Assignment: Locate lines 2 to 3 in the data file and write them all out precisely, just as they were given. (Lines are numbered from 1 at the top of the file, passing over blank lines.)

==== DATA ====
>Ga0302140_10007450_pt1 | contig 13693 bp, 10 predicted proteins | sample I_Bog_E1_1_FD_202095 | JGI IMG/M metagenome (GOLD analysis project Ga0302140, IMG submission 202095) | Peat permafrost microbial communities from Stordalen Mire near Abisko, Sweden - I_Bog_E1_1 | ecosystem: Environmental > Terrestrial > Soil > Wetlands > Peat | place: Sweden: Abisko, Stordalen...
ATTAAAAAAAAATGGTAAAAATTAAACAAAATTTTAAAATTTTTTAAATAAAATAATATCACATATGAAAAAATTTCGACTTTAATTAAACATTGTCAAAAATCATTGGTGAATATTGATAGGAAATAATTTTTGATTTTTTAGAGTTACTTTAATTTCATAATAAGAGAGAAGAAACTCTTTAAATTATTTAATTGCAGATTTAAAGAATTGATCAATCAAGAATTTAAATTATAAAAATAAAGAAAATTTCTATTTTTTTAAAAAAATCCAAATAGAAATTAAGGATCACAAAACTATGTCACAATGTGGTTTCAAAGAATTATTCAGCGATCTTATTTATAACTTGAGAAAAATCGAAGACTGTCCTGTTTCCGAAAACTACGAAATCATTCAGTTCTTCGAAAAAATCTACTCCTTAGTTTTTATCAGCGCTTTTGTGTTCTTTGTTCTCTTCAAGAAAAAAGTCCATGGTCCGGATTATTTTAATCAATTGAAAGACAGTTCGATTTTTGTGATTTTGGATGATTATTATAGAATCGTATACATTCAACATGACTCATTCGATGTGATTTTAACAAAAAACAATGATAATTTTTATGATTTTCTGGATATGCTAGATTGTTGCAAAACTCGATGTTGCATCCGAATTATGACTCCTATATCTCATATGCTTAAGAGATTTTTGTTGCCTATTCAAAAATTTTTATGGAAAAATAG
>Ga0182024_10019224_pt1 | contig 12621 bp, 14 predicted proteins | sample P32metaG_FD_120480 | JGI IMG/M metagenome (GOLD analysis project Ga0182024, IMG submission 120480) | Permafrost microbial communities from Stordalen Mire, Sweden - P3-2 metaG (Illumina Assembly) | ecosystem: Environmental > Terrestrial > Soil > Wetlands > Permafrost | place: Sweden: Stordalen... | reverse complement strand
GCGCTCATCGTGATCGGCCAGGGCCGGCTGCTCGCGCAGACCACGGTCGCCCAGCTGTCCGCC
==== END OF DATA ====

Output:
ATTAAAAAAAAATGGTAAAAATTAAACAAAATTTTAAAATTTTTTAAATAAAATAATATCACATATGAAAAAATTTCGACTTTAATTAAACATTGTCAAAAATCATTGGTGAATATTGATAGGAAATAATTTTTGATTTTTTAGAGTTACTTTAATTTCATAATAAGAGAGAAGAAACTCTTTAAATTATTTAATTGCAGATTTAAAGAATTGATCAATCAAGAATTTAAATTATAAAAATAAAGAAAATTTCTATTTTTTTAAAAAAATCCAAATAGAAATTAAGGATCACAAAACTATGTCACAATGTGGTTTCAAAGAATTATTCAGCGATCTTATTTATAACTTGAGAAAAATCGAAGACTGTCCTGTTTCCGAAAACTACGAAATCATTCAGTTCTTCGAAAAAATCTACTCCTTAGTTTTTATCAGCGCTTTTGTGTTCTTTGTTCTCTTCAAGAAAAAAGTCCATGGTCCGGATTATTTTAATCAATTGAAAGACAGTTCGATTTTTGTGATTTTGGATGATTATTATAGAATCGTATACATTCAACATGACTCATTCGATGTGATTTTAACAAAAAACAATGATAATTTTTATGATTTTCTGGATATGCTAGATTGTTGCAAAACTCGATGTTGCATCCGAATTATGACTCCTATATCTCATATGCTTAAGAGATTTTTGTTGCCTATTCAAAAATTTTTATGGAAAAATAG
>Ga0182024_10019224_pt1 | contig 12621 bp, 14 predicted proteins | sample P32metaG_FD_120480 | JGI IMG/M metagenome (GOLD analysis project Ga0182024, IMG submission 120480) | Permafrost microbial communities from Stordalen Mire, Sweden - P3-2 metaG (Illumina Assembly) | ecosystem: Environmental > Terrestrial > Soil > Wetlands > Permafrost | place: Sweden: Stordalen... | reverse complement strand